The independent student newspaper at the University of Illinois since 1871

The Daily Illini

The independent student newspaper at the University of Illinois since 1871

The Daily Illini

The independent student newspaper at the University of Illinois since 1871

The Daily Illini

The independent student newspaper at the University of Illinois since 1871

The Daily Illini

Opinion | Why ‘SpongeBob’ matters

My grandfather was a marine zoologist specializing in mollusks. He often told me about his work in identifying and classifying shells in India, and he was thrilled when I told him I was interested in biology, just like him.

So when I say that one of the greatest shows of all time is “SpongeBob SquarePants,” I might seem biased.

Just like me, “SpongeBob” has a long history with marine scientists. Creator Stephen Hillenburg studied natural resource planning and taught marine biology at the Ocean Institute in California before his foray into animation. It was also there that he created “The Intertidal Zone, a comic that details marine biology facts with its host, Bob the Sponge.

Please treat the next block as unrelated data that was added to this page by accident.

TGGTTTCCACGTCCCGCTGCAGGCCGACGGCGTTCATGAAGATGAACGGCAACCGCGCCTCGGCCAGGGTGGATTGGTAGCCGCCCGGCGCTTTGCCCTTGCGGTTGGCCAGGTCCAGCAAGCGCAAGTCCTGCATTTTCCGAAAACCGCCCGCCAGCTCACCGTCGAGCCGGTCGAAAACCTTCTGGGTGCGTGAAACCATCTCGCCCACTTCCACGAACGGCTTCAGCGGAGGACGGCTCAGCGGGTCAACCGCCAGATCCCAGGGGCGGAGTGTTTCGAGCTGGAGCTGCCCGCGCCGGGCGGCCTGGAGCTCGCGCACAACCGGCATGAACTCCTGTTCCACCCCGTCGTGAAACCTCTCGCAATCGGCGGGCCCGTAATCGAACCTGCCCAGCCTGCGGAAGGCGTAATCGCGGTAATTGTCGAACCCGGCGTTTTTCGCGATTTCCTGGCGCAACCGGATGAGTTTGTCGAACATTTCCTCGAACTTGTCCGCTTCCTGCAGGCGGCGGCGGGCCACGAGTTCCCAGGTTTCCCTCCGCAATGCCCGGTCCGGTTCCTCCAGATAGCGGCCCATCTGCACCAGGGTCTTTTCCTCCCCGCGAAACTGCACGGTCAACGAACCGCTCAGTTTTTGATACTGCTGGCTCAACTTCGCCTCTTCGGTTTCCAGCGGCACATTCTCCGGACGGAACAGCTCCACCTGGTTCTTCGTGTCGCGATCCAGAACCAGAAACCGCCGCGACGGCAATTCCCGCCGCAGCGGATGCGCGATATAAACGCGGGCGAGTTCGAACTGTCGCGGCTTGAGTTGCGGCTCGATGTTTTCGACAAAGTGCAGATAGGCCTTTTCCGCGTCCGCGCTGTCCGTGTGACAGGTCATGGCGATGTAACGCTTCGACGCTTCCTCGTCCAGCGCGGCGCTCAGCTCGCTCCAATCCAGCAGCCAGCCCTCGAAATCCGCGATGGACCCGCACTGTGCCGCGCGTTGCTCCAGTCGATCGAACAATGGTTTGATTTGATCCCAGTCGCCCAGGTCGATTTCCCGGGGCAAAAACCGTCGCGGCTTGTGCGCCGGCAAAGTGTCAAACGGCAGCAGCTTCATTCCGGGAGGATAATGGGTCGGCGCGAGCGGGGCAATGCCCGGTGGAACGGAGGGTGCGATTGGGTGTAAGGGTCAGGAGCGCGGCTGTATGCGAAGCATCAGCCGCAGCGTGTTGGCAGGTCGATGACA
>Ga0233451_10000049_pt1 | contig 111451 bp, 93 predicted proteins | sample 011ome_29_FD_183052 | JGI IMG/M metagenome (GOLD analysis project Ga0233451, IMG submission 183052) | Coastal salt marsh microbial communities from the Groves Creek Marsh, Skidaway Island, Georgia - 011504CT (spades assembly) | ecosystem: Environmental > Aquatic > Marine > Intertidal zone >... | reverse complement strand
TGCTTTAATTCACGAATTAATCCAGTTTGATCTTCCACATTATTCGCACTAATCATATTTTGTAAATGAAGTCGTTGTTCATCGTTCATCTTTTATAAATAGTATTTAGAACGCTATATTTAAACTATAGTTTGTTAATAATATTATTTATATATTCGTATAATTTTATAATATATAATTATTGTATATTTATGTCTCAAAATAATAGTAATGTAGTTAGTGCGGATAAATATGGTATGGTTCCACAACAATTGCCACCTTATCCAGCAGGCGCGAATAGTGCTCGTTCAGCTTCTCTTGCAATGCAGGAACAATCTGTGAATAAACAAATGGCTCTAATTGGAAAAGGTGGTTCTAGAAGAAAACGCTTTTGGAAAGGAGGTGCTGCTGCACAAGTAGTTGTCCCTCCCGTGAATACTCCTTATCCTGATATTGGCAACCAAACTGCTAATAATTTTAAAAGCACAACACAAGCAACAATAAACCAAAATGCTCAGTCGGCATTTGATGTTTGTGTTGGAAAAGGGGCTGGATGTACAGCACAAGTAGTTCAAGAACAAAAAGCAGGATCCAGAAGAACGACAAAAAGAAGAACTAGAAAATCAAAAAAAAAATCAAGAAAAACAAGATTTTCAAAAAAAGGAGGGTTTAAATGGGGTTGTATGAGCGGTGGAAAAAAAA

Eventually, Hillenburg’s love of art won out, and he obtained a master of arts at the California Institute of Arts in 1992 before returning to work at Nickelodeon on the show “Rocko’s Modern Life.” In 1997, Hillenburg was encouraged to pitch a show based on “The Intertidal Zone” by a colleague, and the rest is history.

While you might remember “SpongeBob” for being a playground celebrity or even just another show you watched, there’s so much underneath the surface. 

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    The most obvious is the passion and creativity that it represents. Hillenburg has detailed in interviews how he pitched the show to Nickelodeon executives, including making an aquarium with the characters inside, a talking seashell and wearing a Hawaiian shirt. 

    Drawing upon both his knowledge of marine life and children’s animation allowed him to develop SpongeBob from a natural sea sponge into the classic neon yellow sponge we know and love today.

    And SpongeBob’s character is one of the reasons the show works. In the ʼ90s, it wasn’t common to see a show that could appeal so directly to both kids and adults. Even Nickelodeon, the channel Spongebob appeared on, was marketing themselves directly to kids.

    But SpongeBob was someone both kids and adults could relate to. Hillenburg explained in a 2008 declaration made during a lawsuit against the show that he specifically wanted SpongeBob to appear to be stuck between being a kid and an adult. His physical design reflects this: a short, square-ish character that appeared to wear both shorts and a shirt and tie, forever stuck between work and play.

    SpongeBob is also characterized by his naivete. He views each day with optimism and hope, despite working what some may consider a dead-end job. As the underwater ingenue, other characters react to him with their unique traits: Mr. Krabs takes advantage of him, Patrick encourages his bad ideas and Squidward is annoyed by him.